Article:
In a small space centered on the second floor the Business Technology building stands Fantastique. Run by student interns, the boutique houses business attire, accessories and books that are all donated. Originally designed to offer business attire for a cheap price to business students, the boutique sells to anyone and offers casual clothing that is sold once a week.
The inception of Fantastique came when Rose LaMuraglia, the dean of business, information technology and cosmetology, “realized a lot of students didn’t have money to buy a business outfit to go on an interview.”
Not being in the shoes of a student with very little income or being unaware what they encounter, she decided a store that sold clothing at a cheap price was the answer. “Sometimes we don’t — we as in teachers — are not suffering and realize what the issues are. There were students I would tell of a great job opportunity and they wouldn’t go to the interview … and they finally said this is what I own.”
Before deciding, she scoured the thrift and consignment stores in the area to see what the prices for business suits were.
“I decided I was going to find a place that was cheaper. So I went to Salvation Army and Goodwill. A consignment will charge $50 bucks for a suit,” she said.
Understanding the prices weren’t exceptional for some of her students, she finally decided to open a secondhand store and shared it with her friends.
“Our original idea was to help the business students. Then we sort of broadened it out,” said Marie Disnew, an administrative assistant. Anyone can purchase clothing and accessories at Fantastique.
Leroy Brady, business communication instructor, explained that many skills are taught to students. However, there was one aspect that was left out and needed to be taught.
“We teach people how to write their resume, different styles of resume, we teach them how to greet people in interviews, and pretty much how to act. … What the dean looked at is we’re missing one part,” he said.
The instructors and students who established the boutique scrambled around to get clothing through collections and donations. With the help of LaMuraglia’s colleagues, Mission Beach Women’s Club and along with others, Fantastique was able to have enough items in shop for the spring semester.
“We got trucks of stuff. These women are wives of retired Navy officers, and they have money and donated it. By December, we had enough clothes to sell (for the semester). We didn’t have Fantastique, we had four walls. We had to get stuff. The teachers and myself were recruiting and collecting stuff and we got it,” LaMuraglia said.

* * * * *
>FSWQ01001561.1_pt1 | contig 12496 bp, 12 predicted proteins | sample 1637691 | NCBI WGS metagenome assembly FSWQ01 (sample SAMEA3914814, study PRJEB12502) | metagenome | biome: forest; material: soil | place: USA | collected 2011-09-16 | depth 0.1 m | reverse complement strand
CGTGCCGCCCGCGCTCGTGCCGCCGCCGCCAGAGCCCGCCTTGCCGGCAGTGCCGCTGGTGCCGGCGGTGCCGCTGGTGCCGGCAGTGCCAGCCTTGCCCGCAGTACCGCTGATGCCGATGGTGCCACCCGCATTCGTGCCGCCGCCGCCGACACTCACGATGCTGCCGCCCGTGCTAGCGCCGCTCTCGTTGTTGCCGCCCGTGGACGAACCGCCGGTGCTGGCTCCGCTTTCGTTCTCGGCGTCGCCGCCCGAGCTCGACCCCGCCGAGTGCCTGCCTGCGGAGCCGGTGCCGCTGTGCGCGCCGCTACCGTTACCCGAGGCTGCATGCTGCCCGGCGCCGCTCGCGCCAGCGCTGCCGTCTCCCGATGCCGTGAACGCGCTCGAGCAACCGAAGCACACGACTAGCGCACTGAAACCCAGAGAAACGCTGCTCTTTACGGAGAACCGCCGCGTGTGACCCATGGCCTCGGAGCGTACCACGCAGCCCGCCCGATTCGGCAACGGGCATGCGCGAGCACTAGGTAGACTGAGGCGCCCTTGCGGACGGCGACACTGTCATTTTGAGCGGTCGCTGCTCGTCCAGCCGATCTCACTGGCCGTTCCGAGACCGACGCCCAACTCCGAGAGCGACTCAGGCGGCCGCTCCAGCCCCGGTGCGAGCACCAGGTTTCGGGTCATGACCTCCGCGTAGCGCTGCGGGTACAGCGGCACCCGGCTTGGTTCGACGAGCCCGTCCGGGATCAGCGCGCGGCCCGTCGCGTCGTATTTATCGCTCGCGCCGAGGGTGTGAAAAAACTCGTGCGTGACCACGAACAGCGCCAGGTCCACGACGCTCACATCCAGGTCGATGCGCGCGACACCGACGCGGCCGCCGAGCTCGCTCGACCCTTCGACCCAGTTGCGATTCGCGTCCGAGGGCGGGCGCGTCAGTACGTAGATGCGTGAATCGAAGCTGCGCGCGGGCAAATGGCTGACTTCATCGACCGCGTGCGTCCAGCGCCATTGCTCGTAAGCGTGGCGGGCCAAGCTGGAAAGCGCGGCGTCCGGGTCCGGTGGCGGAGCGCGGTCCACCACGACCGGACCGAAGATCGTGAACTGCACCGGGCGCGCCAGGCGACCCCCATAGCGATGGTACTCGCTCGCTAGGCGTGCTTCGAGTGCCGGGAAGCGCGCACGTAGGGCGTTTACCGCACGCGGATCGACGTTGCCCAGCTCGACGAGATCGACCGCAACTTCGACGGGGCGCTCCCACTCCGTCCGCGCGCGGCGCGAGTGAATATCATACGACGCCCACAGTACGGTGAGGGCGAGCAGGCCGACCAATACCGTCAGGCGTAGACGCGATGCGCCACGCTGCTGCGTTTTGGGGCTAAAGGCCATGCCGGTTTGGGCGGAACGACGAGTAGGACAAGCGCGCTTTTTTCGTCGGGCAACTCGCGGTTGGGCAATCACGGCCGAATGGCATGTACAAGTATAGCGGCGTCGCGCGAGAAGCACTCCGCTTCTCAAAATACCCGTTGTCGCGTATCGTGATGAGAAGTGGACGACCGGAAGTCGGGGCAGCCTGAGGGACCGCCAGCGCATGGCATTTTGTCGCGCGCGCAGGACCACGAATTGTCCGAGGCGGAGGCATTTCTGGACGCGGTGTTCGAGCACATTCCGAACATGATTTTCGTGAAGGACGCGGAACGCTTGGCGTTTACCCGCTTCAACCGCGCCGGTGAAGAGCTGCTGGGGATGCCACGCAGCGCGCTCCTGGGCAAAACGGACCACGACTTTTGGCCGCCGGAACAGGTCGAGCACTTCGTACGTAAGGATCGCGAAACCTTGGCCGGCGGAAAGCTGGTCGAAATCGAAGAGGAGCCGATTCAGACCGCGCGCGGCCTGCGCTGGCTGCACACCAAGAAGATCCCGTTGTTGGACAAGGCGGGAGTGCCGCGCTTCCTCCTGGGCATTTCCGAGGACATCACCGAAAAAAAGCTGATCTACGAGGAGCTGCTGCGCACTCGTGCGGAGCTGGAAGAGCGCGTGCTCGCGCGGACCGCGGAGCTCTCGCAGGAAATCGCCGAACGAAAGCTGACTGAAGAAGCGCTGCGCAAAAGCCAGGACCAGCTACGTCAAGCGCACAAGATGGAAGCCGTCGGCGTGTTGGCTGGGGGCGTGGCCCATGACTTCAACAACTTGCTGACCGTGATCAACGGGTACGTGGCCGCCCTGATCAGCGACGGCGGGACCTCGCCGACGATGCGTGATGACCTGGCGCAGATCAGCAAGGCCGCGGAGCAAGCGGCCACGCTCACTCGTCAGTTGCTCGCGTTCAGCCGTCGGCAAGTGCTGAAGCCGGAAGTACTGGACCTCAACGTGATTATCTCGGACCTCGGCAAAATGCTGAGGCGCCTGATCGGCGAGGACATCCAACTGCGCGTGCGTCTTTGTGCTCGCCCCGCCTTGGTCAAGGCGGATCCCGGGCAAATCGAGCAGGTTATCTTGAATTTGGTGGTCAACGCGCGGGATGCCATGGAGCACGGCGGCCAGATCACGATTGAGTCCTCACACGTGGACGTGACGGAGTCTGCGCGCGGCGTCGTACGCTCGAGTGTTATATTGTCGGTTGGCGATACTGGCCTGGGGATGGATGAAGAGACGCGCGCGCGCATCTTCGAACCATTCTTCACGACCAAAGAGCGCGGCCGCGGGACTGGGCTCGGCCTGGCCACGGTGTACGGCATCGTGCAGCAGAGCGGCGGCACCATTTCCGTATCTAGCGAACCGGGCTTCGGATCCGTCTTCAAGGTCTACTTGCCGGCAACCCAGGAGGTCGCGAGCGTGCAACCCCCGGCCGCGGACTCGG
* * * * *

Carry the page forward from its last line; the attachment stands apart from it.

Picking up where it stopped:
LaMuraglia told donors everything was going to students and she wouldn’t profit off anything sold. “… And the people who donated, we told them what they were doing. It’s going to students in need. We promise that we won’t make this into a money-making invention.”
Brady elaborated on what the students learn while interning in the store: “(Students learn) customer service skills, critical thinking skills, problem solving; there’s purchasing, inventory control. We’ve had a lot of students as a result of this get jobs because students have those required skills.”
Jhon-Vincent Malasig has been a student in the business program for one year. He and several other students intern in the boutique. He explained daily duties the interns have: “We iron, we rearrange the clothes, we put them in the circulation, we sell them to anyone who wants to buy clothes.”
Every Wednesday, Fantastique sells casual clothing in the AH/BT quad for $1 or $2 each.
This semester, the employee agency Manpower visited City College twice to recruit students for work. The interns in Fantatique assisted students with clothing for the interviews Manpower conducted. If students needed grooming, they were sent to Cosmetology.
“We helped (students) with a free outfit. If they were not dressed properly, we suggested you go to the store for clothes,” student intern Maria Gutierrez said.
LaMuraglia emphasized that although Fantastique stretches its hand out to a few students, she wishes to do more for students in time.
“Our (college) president is really big on social justice, and this is our way to say we are part of it, too. Social justice can be defined in many different ways. The reality of it is social justice is the little things,” she said. “I wish I could do all the big things but I’m not there yet. So we have to start with the little things: food, clothing.”
Fantastique is open Monday through Thursday, and will be open during summer classes.